study. Fortunately it now seems likely that t i guarantee
will not all be needed. Grantshave been made inNigeria to
several members of the University smff at IMan for work
on nutritional neur~~athies, on bone development in
children, an the chemistty of the abnormal haemoglabins
and an malaria.
In India several manb have been made to Dr. Selmm
Baker at the ~hristi&Medical College, Vellare (see p. j) ;.
Major equipment was provided for Dr. P. M. Bhargava'r
work in protein chemistry at Hyderabad and for Professor
Singb's studies of fiuorosis at Patiala. G m * have &
been made in Singapore for work on bookworm, in Israel
for work on viscea leishmaniasis and malada, and in Hong
Kong, where additional laboratory space was provided for
the Department of Medicine. In Italy upipment was
provided for the new lstituto Fa~macologico "WO Negri"
at Milan, an institute constitutionally similar to the Well- In London, the Postgraduate Medical School at Hammer-
come Trust, whicl~ under the direction of Professor S. smith, after many years in temporary accommodation, has
Garattini. now begun to build permanentlyfor its teachingand research
Grants made in countries other than the United Kingdom needs. The Trustees have heen glad to assist with the
during the period under review exceeded £400,000. provision of research laboratories, and have made p t s
totalling L174,ooo for two sections of the new building.
CLASSIFICATION OF RESEARCH GRANTS These sections will contain the Departments of Virology,
The grants made by the Trustees in the last two years to Tissue Culture and Microbiology, all fields which are being
assist research in human and animal medicine, and in the rapidly developed at the present time, and in which there is
related sciences, can be classified under the following a great need for the provision of research facilities directly
headings: adjacent to a hospital. The Department of Haematology at
the School will also have new accommodationfor its h v h e
(i) Capital grants for building projects.
research, as already mentioned, and the Trustees look for-
(ii) Provision of special research equipment.
ward to the extension of their present interest in
(iii) Support or endowment of senior research posts.
haematologicalproblems in the Tropics, through w t i o n
(iv) Research fellowships, scholarships and personal
grants. with this basic institute, where the training of experts and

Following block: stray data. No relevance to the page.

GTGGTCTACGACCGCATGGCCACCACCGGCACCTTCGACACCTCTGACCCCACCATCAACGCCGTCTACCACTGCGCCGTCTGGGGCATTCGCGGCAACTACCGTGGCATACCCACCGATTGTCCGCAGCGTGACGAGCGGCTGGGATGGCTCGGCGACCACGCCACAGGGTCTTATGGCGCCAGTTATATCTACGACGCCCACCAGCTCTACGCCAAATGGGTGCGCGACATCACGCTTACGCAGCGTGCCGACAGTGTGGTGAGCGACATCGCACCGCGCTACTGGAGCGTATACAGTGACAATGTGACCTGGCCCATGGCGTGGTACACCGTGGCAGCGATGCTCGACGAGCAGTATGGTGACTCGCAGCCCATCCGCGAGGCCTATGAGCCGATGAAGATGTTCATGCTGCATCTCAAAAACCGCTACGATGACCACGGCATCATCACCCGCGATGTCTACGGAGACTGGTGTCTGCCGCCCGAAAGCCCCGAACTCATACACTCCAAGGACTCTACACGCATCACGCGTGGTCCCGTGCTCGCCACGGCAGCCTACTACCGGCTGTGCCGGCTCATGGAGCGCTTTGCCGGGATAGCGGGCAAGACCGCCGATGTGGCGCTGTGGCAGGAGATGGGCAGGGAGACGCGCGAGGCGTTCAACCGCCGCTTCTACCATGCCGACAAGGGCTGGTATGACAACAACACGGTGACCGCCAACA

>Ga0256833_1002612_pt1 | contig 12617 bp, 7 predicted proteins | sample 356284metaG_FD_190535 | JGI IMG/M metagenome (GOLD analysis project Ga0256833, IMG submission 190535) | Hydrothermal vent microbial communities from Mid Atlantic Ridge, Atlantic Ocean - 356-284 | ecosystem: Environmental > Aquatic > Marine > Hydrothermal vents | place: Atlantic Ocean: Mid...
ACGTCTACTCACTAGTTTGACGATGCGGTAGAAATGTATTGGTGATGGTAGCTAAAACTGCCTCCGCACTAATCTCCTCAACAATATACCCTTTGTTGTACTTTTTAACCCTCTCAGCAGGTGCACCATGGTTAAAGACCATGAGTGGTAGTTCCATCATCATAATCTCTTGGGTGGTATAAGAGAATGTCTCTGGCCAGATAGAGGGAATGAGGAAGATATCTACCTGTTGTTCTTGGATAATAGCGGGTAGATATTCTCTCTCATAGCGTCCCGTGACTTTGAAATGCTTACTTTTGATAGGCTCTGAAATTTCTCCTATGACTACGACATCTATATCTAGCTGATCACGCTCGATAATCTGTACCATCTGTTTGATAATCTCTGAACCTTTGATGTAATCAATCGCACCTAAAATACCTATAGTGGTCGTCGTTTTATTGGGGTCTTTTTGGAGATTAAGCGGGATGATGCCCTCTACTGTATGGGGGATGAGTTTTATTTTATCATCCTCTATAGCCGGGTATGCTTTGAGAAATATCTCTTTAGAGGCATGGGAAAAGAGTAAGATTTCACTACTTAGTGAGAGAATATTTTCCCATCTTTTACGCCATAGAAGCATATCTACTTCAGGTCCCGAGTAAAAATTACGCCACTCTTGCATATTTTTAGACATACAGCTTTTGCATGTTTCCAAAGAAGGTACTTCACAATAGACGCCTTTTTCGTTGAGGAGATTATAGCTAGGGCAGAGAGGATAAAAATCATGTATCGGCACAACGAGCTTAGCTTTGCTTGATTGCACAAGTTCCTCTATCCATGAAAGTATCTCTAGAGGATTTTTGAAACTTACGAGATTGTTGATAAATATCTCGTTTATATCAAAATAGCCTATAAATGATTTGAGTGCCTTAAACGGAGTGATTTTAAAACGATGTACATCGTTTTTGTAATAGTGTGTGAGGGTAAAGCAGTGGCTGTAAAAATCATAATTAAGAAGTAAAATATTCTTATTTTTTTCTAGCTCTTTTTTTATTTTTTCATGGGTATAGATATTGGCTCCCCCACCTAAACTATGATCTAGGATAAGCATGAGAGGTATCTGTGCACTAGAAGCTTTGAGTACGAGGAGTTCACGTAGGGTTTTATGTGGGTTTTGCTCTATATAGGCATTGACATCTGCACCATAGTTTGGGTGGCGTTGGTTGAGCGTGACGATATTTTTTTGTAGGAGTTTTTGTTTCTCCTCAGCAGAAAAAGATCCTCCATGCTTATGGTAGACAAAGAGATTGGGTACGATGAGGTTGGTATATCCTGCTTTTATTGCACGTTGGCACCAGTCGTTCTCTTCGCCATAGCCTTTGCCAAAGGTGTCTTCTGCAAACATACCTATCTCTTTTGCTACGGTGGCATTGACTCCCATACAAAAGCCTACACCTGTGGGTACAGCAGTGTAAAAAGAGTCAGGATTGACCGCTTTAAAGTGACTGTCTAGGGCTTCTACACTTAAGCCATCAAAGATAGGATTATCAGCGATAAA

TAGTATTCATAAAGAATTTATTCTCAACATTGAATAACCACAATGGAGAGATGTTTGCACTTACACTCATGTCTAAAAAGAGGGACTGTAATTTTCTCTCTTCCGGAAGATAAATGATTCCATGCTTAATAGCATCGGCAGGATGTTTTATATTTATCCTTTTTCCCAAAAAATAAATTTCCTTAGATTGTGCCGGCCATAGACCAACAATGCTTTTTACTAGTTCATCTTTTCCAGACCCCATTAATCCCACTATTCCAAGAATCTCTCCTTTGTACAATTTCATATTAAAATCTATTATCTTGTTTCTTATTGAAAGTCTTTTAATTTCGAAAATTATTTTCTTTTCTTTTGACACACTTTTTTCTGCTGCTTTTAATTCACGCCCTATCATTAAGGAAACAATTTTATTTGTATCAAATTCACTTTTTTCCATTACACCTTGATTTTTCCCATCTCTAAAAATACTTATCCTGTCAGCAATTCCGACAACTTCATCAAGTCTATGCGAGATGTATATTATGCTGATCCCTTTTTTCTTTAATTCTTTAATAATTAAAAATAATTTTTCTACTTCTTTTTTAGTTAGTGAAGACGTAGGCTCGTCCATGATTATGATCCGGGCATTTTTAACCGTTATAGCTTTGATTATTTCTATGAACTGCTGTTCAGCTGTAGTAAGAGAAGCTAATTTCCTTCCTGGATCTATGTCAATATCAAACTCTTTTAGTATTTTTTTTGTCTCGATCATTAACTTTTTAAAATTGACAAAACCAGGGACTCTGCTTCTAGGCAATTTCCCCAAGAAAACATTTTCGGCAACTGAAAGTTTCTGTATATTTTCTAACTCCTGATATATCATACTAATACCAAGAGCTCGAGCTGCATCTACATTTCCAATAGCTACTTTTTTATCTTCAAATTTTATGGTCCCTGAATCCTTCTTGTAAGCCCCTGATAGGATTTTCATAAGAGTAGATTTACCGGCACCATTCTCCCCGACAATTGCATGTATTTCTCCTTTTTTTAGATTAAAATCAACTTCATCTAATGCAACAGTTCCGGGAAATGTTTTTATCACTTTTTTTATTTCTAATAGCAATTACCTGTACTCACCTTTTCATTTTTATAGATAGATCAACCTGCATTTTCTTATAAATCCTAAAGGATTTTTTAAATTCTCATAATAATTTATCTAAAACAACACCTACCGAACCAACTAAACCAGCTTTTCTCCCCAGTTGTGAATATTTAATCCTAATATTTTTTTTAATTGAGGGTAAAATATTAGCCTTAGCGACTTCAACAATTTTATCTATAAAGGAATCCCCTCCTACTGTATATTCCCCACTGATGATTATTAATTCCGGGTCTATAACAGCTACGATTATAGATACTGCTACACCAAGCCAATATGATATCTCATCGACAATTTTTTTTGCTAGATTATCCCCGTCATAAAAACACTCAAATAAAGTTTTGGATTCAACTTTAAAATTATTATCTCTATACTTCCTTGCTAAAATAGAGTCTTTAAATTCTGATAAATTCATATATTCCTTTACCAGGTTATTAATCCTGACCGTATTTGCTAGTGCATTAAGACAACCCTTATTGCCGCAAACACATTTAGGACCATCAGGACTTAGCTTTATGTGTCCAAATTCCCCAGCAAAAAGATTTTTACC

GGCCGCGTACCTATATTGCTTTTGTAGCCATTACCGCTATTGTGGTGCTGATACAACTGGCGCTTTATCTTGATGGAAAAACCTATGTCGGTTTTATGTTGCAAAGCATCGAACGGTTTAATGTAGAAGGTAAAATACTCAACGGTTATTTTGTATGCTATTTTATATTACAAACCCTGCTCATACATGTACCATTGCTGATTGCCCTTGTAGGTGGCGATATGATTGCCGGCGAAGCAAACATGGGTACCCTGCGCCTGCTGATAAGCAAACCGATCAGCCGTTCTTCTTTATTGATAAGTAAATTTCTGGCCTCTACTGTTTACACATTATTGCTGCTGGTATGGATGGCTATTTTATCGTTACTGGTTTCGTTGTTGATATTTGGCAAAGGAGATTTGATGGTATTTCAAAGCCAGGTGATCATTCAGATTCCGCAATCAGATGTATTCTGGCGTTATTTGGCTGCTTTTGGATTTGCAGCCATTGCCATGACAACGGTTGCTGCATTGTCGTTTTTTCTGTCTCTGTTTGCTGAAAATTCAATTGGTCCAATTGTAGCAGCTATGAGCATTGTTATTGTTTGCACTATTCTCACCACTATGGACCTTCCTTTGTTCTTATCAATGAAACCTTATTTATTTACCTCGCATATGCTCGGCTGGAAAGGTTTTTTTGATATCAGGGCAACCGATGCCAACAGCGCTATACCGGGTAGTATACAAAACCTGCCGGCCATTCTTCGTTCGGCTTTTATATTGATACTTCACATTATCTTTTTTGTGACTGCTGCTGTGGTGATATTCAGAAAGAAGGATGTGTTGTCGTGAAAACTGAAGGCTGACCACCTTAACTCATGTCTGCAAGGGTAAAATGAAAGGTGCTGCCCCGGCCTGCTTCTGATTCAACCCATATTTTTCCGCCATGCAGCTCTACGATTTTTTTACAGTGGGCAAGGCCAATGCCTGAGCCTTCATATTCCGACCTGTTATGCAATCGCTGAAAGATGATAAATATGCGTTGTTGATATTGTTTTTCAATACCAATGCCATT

the co-ordination of studies can be undertaken.
(v) Travelling research fellowships.
(vi) Grants for research expenses and assistance. The development of better facilities for clinical research
has heen aided at several centres in London. Thw, at
(vii) Travel grants.
King's College Hospital Medical School, the Trustees have
(viii) Grants in aid of symposia, and block travel grants.
contributed £45,000 towards the cost of the new Clinicd
(ix) Grants in aid of publication.
Research Wing, which will contain research laboratories
Full lists of the grants made under each heading will be for the deparunents of medicineand surgery as well as for the
found in Appendix B. From these only a few illustrative Medical Research Council's Research Unit in Pulmoayl
exampleswill be mentioned in the text. Physiology. A p t of E50,ooo has been made t& o the
(i) CAPITAL GRANTS IOR BUILDING PROJECTS rebuilding programme of the Institute of Child Health,
Great Ormond Street Hospital, where biochemical research
New gran* i n 1~60-6z.-Realizing the difficulties too laboratorieswill be w d e r the charge of Dr. Barbara Clayton,
often confronting Universities in raising money to build working on endocrinological and metabolic problems.
laboratories for research, the Trustees have continued to A grant of £lo,ooo t o Charing Cross Hospital Medical School
give aid of this kind where the quality of the investigators provided improved facilities for the Medical and Obstetric
and the promise of the long-term programme have seemed Departments for furdamental research on cardiac and r e d
to justify it. A full list of such grants, totalling £882,950 function and an .several aspects of pregnancy. At
during the period under review, is given on pp. 40-4,. the Westminster Children's Hospital Dr. Percy Cliffe is
Among the largest awards was that of L ~ l o , o o o the Uni- being given laboratory accommodation costing £lz,ooo to
versity of Ohgo, Dunedin, New Zealand, which has been assist his experimental research on the circulatory e5ecu
noticed in the section dealing with the International Scope of congenital cardiac abnormalities; at St. Mary's Hospital
of the Trust's Activities (p. 16). a grant of ~ j , ~ o o been made for the conversion of
I blunenimoms into a mecial air-conditioned Iaborato~ for
work on msitivity rea&ons to antibiotics and other d&gs.
In the sciences related to medicine, the Trustees have
made a pant of up to fss,ooo for a building to house a
linear accelerator which will be used in experimental work